Tuesday, November 12, 2013


When I was on OPM, I learned a lot about wine.  Yes, OPM = Other Peoples’ Money, as in the Corporate America expense accounts from which I benefited.  Consequently, I find it interesting that today’s business travelers have become extremely frugal.  Why?   

Read On:
Certify, a software management company, publishes SpendSmart, a quarterly spending analysis on business travel.  According to their report, under food spending, the top three most expensed restaurants in order were Starbucks, McDonald’s and Subway.  SpendSmart also ranks restaurants based on travelers’ preferences rather than frequency of purchases; the top five (in order) were Jimmy John’s, Chipotle, Chick-fil-A, Panera Bread and Dunkin Donuts.  Another expense-report tracking company Concur indicated that spending on dining has declined approximately 11.1 percent.

What is driving business travelers’ frugal dining behavior?  According to the Global Business Travel Association, overall spending will be up 5.4 percent this year versus last.  In the United States they project spending will be an estimated $272 billion, up from $262 billion in 2012.  A major contributing factor is the rise in airfares and hotel rates.  As a result, some analysts believe as companies cut back on travel budgets, their employees compensate by spending less on dining.  More significantly there is our “grab & go” culture which includes the availability of takeout food, speedy delivery services, as well as mobile online ordering.  Oh yes, let’s not forget Wi-Fi available at the restaurants mentioned above and in most hotels, an essential connectivity tool for today’s road warriors.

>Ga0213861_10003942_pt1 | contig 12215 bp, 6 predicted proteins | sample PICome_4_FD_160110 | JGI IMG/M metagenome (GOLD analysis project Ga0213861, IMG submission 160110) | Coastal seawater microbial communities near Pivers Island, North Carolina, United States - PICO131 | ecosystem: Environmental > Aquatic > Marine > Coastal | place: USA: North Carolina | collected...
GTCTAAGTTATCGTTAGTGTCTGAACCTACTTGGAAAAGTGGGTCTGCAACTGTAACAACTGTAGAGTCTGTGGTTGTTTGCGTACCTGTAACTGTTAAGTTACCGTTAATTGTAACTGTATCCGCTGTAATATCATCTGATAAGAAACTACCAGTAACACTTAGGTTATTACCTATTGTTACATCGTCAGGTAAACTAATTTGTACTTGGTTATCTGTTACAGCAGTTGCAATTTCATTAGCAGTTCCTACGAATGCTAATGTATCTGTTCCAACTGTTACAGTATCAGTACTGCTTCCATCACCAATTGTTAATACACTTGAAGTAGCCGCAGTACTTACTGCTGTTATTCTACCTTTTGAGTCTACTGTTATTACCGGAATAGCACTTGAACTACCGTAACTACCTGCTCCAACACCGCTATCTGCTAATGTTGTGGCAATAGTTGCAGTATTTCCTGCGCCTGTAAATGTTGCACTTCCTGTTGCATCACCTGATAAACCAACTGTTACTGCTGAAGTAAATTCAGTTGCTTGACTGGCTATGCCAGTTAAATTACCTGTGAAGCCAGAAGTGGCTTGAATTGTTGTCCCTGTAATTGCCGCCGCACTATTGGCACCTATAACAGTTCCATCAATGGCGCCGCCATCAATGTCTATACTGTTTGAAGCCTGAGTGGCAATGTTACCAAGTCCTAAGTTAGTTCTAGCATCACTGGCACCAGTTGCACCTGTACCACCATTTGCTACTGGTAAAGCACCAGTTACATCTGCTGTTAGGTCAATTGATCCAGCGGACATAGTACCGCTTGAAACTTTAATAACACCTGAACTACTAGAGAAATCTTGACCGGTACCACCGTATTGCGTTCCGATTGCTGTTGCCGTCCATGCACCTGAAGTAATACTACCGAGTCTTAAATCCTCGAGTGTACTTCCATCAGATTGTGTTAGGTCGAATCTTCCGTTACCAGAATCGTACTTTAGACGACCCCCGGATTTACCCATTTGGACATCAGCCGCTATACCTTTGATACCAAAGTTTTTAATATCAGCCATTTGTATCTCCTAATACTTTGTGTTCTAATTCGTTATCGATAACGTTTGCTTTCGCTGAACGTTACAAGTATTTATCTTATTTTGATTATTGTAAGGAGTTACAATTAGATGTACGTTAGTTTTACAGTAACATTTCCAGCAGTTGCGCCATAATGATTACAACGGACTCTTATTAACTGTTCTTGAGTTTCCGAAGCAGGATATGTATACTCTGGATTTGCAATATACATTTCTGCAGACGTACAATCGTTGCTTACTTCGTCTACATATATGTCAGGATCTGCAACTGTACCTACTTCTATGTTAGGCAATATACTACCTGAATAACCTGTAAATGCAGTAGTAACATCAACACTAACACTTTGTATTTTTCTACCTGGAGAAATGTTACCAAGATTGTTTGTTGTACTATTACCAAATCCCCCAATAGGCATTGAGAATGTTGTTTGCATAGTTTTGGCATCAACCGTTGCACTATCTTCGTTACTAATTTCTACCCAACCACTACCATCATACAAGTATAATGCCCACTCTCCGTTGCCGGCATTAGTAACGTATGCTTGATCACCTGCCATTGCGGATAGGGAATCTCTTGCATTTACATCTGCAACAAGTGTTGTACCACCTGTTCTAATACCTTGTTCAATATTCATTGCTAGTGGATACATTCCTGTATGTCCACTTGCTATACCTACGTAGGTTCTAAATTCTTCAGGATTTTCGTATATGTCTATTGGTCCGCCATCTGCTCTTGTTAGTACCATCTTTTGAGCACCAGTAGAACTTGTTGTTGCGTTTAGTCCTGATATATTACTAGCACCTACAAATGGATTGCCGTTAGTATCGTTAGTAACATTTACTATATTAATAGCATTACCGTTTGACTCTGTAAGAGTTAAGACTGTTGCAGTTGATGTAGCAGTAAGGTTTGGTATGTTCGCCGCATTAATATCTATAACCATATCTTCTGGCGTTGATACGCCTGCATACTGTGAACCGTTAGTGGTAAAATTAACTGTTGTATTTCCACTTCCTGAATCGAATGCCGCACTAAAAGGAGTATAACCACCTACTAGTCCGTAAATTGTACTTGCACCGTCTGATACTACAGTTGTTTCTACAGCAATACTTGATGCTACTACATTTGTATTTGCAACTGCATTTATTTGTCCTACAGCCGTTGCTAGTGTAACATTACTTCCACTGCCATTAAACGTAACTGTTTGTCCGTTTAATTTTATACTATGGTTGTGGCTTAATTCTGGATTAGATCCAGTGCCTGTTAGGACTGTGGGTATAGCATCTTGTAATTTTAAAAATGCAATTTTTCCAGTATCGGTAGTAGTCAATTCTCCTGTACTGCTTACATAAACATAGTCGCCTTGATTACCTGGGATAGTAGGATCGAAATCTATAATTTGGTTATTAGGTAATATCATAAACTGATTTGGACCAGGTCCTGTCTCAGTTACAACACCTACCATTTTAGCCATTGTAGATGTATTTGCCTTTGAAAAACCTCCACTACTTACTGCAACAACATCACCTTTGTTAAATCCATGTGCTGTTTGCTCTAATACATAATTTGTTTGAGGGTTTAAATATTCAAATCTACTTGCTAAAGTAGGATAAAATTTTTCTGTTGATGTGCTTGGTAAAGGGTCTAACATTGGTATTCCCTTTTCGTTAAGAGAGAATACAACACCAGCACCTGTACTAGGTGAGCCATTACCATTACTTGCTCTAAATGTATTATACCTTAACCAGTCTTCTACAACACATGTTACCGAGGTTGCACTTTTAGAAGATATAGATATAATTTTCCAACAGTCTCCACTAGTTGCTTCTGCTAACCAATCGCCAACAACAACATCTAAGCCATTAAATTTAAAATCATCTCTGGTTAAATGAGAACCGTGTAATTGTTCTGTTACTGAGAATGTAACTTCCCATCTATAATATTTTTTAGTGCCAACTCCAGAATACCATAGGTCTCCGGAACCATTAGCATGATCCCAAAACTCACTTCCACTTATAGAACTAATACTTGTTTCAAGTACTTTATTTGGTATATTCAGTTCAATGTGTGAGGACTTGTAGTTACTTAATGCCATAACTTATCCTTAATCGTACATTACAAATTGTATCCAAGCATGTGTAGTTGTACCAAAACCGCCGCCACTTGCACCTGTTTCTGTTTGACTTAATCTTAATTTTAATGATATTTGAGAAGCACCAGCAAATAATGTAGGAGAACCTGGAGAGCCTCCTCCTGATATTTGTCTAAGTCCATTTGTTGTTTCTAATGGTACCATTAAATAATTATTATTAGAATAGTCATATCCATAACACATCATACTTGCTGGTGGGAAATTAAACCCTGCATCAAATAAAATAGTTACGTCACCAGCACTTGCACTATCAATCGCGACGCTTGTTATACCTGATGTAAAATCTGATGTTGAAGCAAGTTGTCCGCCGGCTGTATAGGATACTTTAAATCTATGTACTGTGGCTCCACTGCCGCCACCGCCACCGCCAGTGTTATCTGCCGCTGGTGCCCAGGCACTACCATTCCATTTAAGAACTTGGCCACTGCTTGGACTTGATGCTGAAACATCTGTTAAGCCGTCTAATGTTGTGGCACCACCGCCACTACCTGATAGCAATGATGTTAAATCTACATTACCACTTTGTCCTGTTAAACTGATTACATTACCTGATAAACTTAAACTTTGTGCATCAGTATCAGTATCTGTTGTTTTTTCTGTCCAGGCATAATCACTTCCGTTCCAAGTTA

Have you reduced your OPM?


  1. Those were the days (sigh), but changes in the tax deductibility (now 80%) and pressures from corporate margin improvements have placed so many restrictions that a bottle of wine is no longer OPM. Glad I'm no longer on the corporate teet.

  2. In health care and social services food was first budget item to go years back; alcohol rarely part of culture . Now if corporate leaders examined bonus structure with same scalpel we would see meaningful belt tightening

  3. Hi Jim,

    Certainly, the reduced travelling budgets are a factor, but I think it's also reflective, sadly, of our unhealthy relationship with food. Food has definitely become something we just consume, instead of having a relationship with. By that, I'm referring to how chefs speak of not just the art of cooking and food preparation, but their almost reverance and love for the beauty of fresh produce and meats.

    Just look at the food we buy and how they emphasize that it's gluten-free, reduced salt, fat free, etc. Our focus is purely on minimizing negatives from food consumption so we don't have to think about what we're eating.

    And that's my thinking for why fast casual outlets are thriving - not just for economics (after all, McDonald's prices have been rising - I've noted that for just 10-15 dollars more, my family can eat at a more healthy, casual eatery) but because of how we view the food we eat.

  4. Intresting comments. Thank you!

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